Appendix B
Patterns in the Ground Transportation of Research Animals in the United States

BACKGROUND

This appendix focuses on inventorying the locations of institutions that use animals for research and the locations of the vendors that breed research animals for research in order to visualize the movement of research animals in the United States.1 In addition, the appendix presents the results of a quantitative modeling effort directed towards locating additional supply points “optimally” and assessing the potential benefit of the additional supply points. All of the analyses in this appendix are focused on the transportation of research animals by truck from US breeding vendors to US research institutions; they do not consider transportation of research animals by other modes (air, sea, etc.) and transportation of research animals between research institutions or from abroad.

The next section discusses data-preparation efforts. The following two sections present a brief overview of the quantitative analysis and the empirical results of the analysis.

1

The transportation model was limited to those species for which the vendors/breeders supplying research animals were clearly identifiable. Livestock and some other species were excluded because animals of these species used in research can be obtained from a number of sources, some of which the committee could not identify.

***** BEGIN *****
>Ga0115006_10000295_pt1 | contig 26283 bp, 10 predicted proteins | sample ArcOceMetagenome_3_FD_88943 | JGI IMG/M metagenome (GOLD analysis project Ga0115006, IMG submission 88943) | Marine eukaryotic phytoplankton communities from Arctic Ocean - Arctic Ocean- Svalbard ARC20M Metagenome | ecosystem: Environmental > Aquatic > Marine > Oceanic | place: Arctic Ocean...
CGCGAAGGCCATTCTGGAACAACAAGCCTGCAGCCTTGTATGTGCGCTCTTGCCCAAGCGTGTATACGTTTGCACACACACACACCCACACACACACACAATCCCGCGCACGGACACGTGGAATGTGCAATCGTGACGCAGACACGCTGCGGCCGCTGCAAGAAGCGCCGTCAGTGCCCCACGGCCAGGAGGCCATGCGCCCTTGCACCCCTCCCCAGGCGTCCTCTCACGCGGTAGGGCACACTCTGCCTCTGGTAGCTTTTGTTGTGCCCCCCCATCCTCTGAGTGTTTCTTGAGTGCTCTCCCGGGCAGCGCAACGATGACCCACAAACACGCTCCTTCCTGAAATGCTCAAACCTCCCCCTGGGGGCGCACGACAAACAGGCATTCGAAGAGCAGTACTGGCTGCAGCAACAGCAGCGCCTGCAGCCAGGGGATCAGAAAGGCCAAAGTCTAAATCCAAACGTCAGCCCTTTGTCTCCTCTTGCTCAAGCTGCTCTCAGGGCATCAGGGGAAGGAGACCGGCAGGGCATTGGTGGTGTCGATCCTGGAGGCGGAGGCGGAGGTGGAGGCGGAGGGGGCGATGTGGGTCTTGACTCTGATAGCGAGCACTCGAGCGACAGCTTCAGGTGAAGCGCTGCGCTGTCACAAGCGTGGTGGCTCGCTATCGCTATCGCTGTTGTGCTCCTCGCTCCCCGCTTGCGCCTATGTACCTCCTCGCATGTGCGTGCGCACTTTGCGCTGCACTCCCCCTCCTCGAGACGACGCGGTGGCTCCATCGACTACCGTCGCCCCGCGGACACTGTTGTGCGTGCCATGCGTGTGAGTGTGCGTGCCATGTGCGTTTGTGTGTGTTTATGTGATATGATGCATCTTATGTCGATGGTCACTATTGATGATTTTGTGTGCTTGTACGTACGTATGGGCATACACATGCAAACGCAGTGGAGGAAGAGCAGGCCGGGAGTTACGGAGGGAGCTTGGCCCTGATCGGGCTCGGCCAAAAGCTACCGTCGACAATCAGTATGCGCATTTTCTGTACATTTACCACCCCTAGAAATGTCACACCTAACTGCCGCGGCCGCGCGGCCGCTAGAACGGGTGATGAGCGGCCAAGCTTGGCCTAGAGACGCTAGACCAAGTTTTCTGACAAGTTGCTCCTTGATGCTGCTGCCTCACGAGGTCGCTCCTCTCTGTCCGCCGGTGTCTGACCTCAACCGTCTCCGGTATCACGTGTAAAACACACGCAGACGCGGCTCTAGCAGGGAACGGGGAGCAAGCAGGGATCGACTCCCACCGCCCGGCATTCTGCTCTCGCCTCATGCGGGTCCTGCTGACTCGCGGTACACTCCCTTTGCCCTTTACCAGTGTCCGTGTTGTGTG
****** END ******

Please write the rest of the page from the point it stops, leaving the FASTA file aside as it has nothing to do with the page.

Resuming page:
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Appendix B Patterns in the Ground Transportation of Research Animals in the United States BACKGROUND T his appendix focuses on inventorying the locations of institutions that use animals for research and the locations of the vendors that breed research animals for research in order to visualize the move- ment of research animals in the United States.1 In addition, the appendix presents the results of a quantitative modeling effort directed towards locating additional supply points “optimally” and assessing the potential benefit of the additional supply points. All of the analyses in this appen- dix are focused on the transportation of research animals by truck from US breeding vendors to US research institutions; they do not consider transportation of research animals by other modes (air, sea, etc.) and trans- portation of research animals between research institutions or from abroad. The next section discusses data-preparation efforts. The following two sections present a brief overview of the quantitative analysis and the empirical results of the analysis. 1The transportation model was limited to those species for which the vendors/breeders supplying research animals were clearly identifiable. Livestock and some other species were excluded because animals of these species used in research can be obtained from a number of sources, some of which the committee could not identify. 117